Responses in the first three vignettes were consistent; however, this vignette had notable variability in the responses.  While the mean perception of seriousness was 5.1, the responses were split between very and moderately serious.  Of the 19 respondents, 13 selected a seriousness rating of 5 or higher on the Likert scale, and six selected ratings of 3 or 4, and no participant selected seriousness less than 3. Ratings of importance to discipline were slightly different with 11 selecting a rating of 5 or higher in importance, three selecting ratings of 3 or 4, and five selecting the importance to discipline as low. See Table 2.

Vignette                     (n=19)MeasureSeriousnessImportance to Discipline
Vignette 17 (very)311
1 (not at all)00
AnalyticsMean 5.37        Median 5 Mode 5Mean 6.1        Median 7 Mode 7
Vignette 27 (very)45
1 (not at all)00
AnalyticsMean 5.63        Median 6 Mode 6Mean 5.68        Median 6 Mode 6
Vignette 37 (very)01
(not at all)
AnalyticsMean 2.63        Median 2 Mode 2Mean 2.47        Median 2 Mode 2
Vignette 47 (very)22
(not at all)
AnalyticsMean 5.1        Median 5 Mode 6Mean 4.4        Median 5 Mode 5
Table 2: Vignettes – Results of Seriousness and Importance to Discipline

Of the 21 participants who identified sanctions, 14 indicated a reprimand was the appropriate sanction, six selected non-public caution, and one selected suspension.  Of the 14 who recommended a reprimand, eight recommended supervision, six recommended additional training, six recommended counseling, and one recommended a fine. The respondent who recommended suspension also recommended supervision and training. No one recommended revocation of license.

The importance to discipline leaned toward more important, although a quarter of the respondents indicated it was not at all or not important.  At a higher rate than the other three vignettes, counseling was recommended in addition to reprimand and suspension. Supervision and training were also more utilized in sanctions.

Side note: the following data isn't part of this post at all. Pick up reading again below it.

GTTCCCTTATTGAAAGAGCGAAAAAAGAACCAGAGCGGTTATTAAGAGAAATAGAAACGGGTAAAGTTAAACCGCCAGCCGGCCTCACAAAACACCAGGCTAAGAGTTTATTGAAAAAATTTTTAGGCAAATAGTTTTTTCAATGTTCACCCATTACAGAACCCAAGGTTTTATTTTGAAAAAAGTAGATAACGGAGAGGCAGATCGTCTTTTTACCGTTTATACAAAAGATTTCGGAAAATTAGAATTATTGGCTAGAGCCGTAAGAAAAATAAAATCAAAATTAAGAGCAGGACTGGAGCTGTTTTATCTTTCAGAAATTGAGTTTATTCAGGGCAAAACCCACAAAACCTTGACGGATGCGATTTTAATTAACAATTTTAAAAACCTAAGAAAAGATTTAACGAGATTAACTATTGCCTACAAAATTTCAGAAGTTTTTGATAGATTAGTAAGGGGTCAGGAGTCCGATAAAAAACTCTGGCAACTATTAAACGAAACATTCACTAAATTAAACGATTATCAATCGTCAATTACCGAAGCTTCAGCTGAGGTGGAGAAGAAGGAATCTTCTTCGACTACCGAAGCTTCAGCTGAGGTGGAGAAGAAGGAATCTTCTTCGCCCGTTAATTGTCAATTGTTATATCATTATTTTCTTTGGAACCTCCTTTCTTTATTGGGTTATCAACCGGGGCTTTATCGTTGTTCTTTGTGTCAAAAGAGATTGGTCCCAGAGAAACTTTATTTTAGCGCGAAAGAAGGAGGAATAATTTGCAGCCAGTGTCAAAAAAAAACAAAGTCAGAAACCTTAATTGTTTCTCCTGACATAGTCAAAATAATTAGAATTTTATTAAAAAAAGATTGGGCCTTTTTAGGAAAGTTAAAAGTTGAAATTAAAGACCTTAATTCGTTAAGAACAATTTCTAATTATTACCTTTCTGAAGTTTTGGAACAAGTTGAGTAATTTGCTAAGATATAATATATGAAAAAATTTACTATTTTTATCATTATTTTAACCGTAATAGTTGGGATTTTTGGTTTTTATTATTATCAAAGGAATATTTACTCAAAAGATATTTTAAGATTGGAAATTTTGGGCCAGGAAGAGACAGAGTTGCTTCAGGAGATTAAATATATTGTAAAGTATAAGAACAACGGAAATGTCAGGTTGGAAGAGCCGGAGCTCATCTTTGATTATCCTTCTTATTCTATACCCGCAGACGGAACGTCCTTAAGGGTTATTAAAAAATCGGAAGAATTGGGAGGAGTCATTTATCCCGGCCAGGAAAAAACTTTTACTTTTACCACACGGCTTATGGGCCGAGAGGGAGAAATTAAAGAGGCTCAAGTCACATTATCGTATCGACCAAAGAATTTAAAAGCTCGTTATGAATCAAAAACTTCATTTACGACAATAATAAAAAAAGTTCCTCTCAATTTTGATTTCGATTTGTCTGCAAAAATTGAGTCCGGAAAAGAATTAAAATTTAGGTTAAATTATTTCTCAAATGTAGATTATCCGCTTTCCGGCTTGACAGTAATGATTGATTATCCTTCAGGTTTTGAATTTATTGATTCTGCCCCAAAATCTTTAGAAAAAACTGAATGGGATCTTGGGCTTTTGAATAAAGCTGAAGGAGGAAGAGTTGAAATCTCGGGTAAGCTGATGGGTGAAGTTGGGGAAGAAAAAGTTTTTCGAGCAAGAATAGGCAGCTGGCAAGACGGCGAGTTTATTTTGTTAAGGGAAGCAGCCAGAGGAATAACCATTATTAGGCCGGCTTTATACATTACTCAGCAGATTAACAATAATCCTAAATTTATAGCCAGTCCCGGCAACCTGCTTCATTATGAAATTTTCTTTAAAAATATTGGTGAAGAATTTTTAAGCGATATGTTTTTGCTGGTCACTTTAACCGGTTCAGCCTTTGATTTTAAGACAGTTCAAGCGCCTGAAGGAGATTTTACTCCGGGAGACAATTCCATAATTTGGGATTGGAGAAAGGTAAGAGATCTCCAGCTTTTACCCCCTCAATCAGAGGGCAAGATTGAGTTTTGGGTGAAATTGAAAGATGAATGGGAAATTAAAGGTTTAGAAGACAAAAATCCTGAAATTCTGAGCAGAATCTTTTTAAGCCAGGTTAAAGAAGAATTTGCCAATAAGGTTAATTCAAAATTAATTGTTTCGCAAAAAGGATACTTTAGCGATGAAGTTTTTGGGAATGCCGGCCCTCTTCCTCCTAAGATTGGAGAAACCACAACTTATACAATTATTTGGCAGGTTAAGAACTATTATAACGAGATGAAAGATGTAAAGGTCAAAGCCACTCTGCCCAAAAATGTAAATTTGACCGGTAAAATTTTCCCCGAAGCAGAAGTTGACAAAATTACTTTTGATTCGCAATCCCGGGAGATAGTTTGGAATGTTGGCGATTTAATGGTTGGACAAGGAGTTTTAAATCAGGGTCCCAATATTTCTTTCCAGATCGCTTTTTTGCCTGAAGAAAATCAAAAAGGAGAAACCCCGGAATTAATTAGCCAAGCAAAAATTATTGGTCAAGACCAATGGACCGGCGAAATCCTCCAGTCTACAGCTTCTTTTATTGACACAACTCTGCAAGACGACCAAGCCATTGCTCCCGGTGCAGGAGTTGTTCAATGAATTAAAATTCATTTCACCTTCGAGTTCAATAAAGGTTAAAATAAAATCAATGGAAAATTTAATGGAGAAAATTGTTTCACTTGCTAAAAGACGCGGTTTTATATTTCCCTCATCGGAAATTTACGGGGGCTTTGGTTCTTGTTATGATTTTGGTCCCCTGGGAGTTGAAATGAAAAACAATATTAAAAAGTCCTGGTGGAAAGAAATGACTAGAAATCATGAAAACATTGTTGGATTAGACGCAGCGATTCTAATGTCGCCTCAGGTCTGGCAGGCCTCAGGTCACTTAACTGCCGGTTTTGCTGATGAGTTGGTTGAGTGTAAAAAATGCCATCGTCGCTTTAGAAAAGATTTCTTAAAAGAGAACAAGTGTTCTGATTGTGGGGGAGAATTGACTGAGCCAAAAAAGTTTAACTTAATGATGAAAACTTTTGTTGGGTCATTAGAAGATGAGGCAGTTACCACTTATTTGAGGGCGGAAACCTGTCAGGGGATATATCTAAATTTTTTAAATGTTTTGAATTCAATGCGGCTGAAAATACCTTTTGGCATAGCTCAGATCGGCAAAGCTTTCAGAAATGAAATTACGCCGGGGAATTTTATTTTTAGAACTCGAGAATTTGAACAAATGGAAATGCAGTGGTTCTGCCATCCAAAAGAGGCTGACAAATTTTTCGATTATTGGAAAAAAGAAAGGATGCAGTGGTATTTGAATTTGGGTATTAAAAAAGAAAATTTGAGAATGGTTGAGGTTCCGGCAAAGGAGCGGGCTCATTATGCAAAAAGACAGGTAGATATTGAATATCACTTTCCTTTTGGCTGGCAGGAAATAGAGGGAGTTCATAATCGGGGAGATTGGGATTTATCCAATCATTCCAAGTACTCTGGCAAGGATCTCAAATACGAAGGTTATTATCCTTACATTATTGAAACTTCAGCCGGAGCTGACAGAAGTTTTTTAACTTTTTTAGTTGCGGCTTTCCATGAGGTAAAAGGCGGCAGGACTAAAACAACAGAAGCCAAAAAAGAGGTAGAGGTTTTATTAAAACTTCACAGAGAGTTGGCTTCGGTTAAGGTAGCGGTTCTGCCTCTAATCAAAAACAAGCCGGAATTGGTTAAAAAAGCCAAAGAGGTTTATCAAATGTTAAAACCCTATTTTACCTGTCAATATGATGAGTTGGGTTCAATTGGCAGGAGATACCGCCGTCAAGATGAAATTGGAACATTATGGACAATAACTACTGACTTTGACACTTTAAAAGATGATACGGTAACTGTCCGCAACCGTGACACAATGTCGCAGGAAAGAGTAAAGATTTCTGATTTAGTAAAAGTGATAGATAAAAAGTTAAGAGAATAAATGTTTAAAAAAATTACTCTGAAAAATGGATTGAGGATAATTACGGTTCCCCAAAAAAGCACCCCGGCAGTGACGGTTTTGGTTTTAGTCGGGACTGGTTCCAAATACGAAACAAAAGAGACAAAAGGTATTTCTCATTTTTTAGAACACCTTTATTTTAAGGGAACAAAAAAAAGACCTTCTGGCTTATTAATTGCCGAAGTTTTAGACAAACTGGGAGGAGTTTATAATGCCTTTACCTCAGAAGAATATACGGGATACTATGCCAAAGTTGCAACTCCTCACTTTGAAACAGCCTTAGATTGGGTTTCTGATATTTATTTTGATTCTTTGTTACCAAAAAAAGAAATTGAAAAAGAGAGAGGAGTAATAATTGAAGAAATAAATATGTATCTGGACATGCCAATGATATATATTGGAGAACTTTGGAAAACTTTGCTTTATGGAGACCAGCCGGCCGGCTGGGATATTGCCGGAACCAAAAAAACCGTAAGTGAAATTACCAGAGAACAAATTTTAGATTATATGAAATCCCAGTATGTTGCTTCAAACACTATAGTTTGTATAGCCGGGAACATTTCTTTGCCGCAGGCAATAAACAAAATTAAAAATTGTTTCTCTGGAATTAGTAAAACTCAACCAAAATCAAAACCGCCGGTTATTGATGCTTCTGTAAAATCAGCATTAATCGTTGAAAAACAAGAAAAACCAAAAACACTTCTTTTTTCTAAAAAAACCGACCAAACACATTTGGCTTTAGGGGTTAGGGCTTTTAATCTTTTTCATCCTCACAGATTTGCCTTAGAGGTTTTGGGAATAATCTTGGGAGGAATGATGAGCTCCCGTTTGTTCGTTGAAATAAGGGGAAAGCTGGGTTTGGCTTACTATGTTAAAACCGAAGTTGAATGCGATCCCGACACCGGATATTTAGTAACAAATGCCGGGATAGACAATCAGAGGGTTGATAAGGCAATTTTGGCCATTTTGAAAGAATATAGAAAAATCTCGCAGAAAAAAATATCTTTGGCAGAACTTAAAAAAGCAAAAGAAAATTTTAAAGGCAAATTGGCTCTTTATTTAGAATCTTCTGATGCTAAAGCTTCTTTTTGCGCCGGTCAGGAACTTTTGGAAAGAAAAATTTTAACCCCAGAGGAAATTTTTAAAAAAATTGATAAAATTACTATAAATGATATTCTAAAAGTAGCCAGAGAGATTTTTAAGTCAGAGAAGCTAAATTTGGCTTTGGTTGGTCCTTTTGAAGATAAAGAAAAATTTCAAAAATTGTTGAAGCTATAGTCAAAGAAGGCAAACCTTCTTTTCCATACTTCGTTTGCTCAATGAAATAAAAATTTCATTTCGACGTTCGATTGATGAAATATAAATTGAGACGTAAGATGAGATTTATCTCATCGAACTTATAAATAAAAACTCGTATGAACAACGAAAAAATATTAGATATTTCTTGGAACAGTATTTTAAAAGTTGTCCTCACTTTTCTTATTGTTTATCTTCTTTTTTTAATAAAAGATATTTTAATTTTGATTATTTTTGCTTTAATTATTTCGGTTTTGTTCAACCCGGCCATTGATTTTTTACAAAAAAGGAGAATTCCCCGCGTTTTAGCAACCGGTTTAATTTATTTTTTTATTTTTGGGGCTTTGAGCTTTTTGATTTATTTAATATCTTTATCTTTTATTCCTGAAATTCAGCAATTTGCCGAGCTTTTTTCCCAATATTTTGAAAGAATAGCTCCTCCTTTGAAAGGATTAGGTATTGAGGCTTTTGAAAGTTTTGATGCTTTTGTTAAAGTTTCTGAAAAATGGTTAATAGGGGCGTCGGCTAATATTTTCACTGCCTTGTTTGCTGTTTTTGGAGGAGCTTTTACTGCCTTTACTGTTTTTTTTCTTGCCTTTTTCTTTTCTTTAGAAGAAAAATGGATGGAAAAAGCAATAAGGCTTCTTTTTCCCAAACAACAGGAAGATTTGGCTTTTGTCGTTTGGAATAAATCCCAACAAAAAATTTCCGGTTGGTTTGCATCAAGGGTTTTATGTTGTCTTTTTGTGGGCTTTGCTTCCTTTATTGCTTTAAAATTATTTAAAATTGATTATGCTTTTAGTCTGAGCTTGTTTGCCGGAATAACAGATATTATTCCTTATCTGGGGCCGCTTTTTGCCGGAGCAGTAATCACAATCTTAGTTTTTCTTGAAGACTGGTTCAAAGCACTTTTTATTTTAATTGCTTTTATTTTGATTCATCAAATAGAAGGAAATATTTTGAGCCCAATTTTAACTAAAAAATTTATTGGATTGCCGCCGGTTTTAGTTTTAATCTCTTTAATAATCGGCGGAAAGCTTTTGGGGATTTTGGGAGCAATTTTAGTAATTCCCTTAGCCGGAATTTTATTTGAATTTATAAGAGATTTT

As in the first three vignettes, the qualifying factors were perceived as having little impact on changing the seriousness of the offense.  Having a master’s degree was perceived to increase seriousness.  The client reporting no harm reduced perceived seriousness. Admission by the social worker produces interesting results in this vignette as some perceived it to increase seriousness while others perceived it to decrease. See Table 3.

Vignette Comparisons

There were significant differences across the vignettes in terms of both perceived seriousness F (3.54) = 22.94, p < .001, and importance for the board to sanction the social worker, F (3.54) = 21.79, p < .001.  Vignette 3 was perceived as notably less serious and less important for the board to sanction.

The ranking of vignettes by importance to discipline mean scores (see Table 2) aligns with respondents’ rank ordering seriousness of violations (see Table 1). Vignette 1 was ranked being most important to discipline, followed by Vignettes 2, 4, and then 3. However, the seriousness mean scores, per vignette, did not follow the same pattern (see Table 2). Vignette 2 ranked most serious, followed by Vignettes 1, 3, and then 4.  One would expect to see a pattern of the highest perceived seriousness and highest importance to discipline.  The difference here is most likely explained by the mean seriousness scores for Vignette 1 (5.37) and Vignette 2 (5.63), indicating very similar levels of seriousness and different perceptions by respondents on the most relevant sanctions for the different behaviors demonstrated in the vignettes.